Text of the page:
In short: yes, absolutely. A broad knowledge base and diversified skills generally improves most kinds of work. Coming at writing from more than one perspective will usually make writing more thought-out and compelling.
For one, creative writing will help academic writing by adding descriptive language, helping create relatable examples, and making it more readable. In my experience in psychology, reading academic research can be a real slog. Even the most erudite individuals appreciate research that isn’t painful to get through. The ability to clearly and succinctly articulate your ideas will lend you more credibility and people will want to read your academic essays.
Beyond that, creative writing promotes creative thinking, which is certainly beneficial in analytical writing. Thinking creatively is not only helpful for artistic endeavors but for problem solving, drawing connections between ideas, and working independently. A recent article in Quartz provides some interesting insight into “creative minds,” including that they tend to make more connections between ideas and are better able to draw order from chaos. These are essential skills for good research. The best analytical essays are able to build novel connections to form strong arguments.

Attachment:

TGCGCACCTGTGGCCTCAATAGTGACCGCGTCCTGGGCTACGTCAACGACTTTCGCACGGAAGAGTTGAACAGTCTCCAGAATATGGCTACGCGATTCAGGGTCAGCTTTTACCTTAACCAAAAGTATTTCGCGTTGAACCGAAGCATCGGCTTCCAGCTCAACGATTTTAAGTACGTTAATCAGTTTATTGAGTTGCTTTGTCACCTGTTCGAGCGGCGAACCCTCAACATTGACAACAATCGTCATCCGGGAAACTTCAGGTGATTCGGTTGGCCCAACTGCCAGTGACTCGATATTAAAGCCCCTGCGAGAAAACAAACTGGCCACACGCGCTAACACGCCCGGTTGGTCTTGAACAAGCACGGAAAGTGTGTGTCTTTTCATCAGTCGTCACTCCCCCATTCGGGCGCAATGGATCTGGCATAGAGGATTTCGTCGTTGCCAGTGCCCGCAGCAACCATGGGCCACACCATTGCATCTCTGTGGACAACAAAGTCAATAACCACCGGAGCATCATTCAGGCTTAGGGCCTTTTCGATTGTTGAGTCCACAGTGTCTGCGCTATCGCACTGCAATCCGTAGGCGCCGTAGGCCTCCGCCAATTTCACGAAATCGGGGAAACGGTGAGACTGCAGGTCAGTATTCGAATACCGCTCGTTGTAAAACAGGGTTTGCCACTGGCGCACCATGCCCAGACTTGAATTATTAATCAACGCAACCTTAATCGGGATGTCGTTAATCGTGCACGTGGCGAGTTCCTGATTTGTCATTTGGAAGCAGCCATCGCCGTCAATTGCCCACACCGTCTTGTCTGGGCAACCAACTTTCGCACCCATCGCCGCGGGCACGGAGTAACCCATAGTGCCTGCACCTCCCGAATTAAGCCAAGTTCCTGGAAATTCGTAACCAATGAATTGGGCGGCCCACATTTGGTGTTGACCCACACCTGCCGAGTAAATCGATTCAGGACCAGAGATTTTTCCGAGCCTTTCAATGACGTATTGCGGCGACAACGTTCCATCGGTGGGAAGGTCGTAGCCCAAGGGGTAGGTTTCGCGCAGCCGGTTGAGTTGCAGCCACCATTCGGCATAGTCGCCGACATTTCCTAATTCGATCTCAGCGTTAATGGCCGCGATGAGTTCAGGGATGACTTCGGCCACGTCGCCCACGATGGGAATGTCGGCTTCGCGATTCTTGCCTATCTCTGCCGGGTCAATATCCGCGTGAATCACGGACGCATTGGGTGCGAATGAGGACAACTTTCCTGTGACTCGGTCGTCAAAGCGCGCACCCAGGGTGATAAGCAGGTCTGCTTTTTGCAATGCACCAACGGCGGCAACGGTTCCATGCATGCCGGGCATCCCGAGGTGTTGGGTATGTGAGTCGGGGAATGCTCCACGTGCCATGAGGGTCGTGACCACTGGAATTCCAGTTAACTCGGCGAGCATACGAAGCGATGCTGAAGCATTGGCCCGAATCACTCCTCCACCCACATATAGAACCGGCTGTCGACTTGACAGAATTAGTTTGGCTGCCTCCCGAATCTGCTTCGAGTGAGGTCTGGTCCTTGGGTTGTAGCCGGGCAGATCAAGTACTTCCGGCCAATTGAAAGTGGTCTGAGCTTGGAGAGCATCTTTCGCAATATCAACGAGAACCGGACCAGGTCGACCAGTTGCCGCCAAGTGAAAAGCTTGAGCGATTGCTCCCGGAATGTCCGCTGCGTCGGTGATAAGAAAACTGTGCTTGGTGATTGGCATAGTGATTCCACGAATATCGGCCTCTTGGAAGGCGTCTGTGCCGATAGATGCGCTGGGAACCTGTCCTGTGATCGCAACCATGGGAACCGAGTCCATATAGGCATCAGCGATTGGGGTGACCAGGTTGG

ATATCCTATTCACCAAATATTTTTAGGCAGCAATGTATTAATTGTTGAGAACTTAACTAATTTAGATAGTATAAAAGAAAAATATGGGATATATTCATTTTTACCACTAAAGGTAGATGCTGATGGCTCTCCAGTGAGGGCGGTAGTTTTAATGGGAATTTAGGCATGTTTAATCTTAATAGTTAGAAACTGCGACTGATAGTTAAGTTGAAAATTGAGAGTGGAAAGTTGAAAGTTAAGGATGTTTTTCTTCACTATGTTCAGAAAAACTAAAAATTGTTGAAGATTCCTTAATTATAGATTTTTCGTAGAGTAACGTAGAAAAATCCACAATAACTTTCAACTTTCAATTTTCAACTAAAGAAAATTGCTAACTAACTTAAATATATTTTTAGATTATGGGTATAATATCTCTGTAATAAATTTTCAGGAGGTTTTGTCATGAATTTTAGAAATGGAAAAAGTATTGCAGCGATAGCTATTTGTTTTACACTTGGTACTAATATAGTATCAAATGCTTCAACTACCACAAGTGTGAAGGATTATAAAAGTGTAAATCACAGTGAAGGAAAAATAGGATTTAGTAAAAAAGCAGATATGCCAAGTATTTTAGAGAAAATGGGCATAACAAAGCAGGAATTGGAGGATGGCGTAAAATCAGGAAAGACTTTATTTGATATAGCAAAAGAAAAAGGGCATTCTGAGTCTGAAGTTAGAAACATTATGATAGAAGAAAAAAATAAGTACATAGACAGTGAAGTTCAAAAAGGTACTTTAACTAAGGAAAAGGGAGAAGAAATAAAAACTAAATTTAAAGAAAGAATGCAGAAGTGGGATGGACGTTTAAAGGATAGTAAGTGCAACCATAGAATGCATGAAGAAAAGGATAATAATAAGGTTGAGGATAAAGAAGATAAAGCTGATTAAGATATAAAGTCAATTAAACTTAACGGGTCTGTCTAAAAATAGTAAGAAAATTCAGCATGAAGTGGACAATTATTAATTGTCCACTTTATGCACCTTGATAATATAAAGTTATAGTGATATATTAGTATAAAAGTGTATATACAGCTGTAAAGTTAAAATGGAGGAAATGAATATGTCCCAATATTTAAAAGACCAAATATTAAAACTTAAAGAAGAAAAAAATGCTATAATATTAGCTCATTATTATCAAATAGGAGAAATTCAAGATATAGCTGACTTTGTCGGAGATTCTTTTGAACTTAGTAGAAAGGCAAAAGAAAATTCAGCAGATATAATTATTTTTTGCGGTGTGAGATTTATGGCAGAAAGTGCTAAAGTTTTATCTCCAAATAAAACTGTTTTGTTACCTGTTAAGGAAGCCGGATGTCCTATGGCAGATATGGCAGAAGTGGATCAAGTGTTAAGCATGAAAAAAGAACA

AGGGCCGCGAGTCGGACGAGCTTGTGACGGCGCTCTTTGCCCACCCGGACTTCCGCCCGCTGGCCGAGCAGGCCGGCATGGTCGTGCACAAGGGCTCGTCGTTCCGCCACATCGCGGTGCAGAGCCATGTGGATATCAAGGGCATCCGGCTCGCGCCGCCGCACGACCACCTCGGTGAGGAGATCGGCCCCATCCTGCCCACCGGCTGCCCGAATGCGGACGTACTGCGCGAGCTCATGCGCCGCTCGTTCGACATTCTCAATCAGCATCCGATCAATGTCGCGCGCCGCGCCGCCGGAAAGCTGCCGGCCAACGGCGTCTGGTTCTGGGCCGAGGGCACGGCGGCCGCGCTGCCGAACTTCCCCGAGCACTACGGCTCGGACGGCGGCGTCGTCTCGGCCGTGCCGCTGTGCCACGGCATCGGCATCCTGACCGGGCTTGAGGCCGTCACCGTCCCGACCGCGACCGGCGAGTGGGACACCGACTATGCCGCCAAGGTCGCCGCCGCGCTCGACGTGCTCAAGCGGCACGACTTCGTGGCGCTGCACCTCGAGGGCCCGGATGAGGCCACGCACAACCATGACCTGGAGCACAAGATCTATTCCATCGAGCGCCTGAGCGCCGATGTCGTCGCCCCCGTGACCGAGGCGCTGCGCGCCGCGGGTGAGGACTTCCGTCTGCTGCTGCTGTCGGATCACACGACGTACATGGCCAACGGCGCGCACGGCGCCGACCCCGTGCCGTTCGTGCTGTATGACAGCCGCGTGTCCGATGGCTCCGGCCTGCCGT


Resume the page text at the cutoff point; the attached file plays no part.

On the other side, thinking analytically can also improve creative writing. Essays rely heavily on structure and flow, which are also important in creative writing. You can take the same approach to a creative story plot or memoir as you would when considering how to organize research examples and constructing an argument. A story should make logical sense (structure) and make you want to keep reading (flow).
It’s also helpful for editing. Often, you’ll have more research than really fits into your essay, just like you might have more story ideas or experiences than you can really fit into a story. In both kinds of writing, you want to make your argument as strong as possible. In an essay, that argument might be to support a thesis statement, while in a story, it could be the elements you most want to develop about a character. Not to mention, even fiction often requires research. Pulitzer Prize-winning books usually have some cultural context or significance that would have necessitated at least some research.
Writing creatively can allow students to develop independent thinking skills and approach questions from multiple angles. At the same time, analytical writing and research informs how you think about structure and logic in creative writing. It’s a great idea to pursue both.